Battling Billboards

CNN’s Belief Blog carries the beleaguered story of the Lincoln Tunnel billboard battles. Last month a billboard proclaiming that the Christmas story is a myth had been sponsored by American Atheists to try to raise awareness that not all commuters are Christian. In response, the billboard has now been rented by the Times Square Church and newly proclaims “God is” with a number of devotional qualifiers. ‘Tis the season of wearing one’s passions on one’s red sleeves with white trim. Since this is America, it must be writ large.

The recriminations fly like childhood accusations: “but s/he started it!” Can’t mature adults agree to disagree? In a world constantly filled with inequality and strife, religion is used as a cudgel to enforce uniformity. The holiday season is much more than various religions marking their territories. The symbolism of the return of light after a long descent into darkness is archetypical, no matter whether it is the finding of oil to light lamps, the birth of Jesus, or the triumph of Sol Invictus or any of a plethora of other celebrations. It should be something that all people are able to share.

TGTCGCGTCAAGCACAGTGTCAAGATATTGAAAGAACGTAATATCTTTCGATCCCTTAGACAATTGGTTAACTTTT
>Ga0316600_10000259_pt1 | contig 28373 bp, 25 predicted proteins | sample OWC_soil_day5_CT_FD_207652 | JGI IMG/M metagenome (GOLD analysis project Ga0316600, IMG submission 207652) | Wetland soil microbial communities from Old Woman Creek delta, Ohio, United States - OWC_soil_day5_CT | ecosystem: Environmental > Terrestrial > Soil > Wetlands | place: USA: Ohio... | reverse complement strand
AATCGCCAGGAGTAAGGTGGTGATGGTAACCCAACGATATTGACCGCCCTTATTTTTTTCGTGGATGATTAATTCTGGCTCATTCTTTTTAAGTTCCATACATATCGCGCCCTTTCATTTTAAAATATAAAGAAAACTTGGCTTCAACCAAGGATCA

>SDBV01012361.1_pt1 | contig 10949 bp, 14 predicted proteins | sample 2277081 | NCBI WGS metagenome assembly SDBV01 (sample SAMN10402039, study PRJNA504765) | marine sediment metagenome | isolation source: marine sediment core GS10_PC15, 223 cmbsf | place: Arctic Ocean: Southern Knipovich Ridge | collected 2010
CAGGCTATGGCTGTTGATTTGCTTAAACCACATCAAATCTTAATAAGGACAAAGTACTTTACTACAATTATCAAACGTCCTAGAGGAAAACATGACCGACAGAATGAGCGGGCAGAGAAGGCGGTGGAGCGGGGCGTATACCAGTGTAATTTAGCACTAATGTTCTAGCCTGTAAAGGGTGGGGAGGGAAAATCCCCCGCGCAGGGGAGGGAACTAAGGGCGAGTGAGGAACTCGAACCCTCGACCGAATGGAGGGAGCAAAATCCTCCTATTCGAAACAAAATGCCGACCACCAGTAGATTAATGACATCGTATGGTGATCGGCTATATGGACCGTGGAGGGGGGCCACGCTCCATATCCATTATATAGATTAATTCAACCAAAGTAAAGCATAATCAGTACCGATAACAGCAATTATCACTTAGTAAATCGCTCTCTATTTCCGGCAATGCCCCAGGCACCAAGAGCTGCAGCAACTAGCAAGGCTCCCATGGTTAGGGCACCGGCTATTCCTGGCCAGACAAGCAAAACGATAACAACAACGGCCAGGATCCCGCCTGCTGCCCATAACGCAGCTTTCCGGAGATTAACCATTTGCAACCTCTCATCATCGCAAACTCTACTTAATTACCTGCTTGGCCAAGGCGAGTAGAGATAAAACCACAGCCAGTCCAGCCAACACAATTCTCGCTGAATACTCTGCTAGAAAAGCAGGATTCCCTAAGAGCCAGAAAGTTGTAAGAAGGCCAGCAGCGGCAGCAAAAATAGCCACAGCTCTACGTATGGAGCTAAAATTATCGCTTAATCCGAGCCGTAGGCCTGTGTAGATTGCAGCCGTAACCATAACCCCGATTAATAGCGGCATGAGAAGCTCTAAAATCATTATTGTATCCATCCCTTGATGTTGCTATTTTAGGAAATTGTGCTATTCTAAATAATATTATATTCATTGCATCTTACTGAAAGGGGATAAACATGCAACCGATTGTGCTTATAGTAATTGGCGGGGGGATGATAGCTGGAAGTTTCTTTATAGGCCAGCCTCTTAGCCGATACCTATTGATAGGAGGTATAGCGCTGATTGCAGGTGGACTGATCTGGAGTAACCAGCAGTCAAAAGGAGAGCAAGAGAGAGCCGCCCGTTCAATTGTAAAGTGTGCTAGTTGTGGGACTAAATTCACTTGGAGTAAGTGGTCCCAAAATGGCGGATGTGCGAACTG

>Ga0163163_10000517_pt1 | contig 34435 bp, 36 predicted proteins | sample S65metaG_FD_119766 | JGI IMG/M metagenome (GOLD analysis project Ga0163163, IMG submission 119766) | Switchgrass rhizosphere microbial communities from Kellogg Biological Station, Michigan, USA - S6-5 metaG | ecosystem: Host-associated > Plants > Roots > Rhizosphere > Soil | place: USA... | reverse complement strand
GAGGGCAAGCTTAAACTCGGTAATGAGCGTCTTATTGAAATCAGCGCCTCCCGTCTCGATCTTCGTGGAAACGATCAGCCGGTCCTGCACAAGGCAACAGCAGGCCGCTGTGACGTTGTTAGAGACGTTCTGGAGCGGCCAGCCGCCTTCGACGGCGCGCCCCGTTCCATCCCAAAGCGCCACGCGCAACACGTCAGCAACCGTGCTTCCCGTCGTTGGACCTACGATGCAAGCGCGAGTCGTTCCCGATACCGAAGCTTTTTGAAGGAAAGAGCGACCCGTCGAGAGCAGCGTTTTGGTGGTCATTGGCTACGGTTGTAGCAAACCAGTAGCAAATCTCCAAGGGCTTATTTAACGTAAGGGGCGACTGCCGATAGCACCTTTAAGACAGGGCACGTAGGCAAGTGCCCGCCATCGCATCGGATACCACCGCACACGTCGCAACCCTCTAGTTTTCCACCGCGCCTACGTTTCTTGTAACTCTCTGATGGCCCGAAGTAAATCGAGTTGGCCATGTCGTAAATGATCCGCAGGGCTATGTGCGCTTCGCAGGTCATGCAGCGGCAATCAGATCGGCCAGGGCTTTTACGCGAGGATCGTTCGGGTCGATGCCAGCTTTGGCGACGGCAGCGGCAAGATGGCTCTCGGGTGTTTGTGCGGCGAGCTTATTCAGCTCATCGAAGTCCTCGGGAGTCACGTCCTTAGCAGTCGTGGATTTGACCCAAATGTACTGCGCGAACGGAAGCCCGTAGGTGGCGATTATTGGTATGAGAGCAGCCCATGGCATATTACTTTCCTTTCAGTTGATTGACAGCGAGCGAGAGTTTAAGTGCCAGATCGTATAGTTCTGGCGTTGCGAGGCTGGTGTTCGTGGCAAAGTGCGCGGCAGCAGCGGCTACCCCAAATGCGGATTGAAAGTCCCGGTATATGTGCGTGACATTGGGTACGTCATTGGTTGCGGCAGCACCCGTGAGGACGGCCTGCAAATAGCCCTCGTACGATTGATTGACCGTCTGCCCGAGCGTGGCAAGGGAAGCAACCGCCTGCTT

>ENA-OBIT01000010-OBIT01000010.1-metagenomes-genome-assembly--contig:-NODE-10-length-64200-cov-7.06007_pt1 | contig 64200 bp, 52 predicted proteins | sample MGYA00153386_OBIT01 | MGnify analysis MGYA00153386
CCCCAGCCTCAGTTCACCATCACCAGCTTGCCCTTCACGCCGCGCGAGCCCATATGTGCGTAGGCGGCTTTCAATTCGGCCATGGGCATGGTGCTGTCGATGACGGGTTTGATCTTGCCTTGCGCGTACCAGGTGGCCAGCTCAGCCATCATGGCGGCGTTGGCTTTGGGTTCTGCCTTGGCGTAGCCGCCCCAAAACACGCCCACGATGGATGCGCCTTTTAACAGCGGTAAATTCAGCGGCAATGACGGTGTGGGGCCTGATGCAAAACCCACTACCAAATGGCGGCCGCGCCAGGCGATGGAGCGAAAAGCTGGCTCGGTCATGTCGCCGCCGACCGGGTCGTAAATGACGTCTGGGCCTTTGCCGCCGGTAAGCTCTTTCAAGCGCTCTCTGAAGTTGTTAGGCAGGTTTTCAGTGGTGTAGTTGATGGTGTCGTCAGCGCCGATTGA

It is the “other” that is feared: the groups who do not share our religious outlooks. “He who is not for us is against us.” It is much safer to slap the other with a billboard barrage than to have to look into the eyes of another human being and say, “I respectfully differ.” Instead of welcoming in the light, we dig further into darkness. The Manichean sensibilities are undiminished after all these centuries. Some would argue that all must be brought into conformity for peace to prevail. To them I say, “I respectfully differ.”

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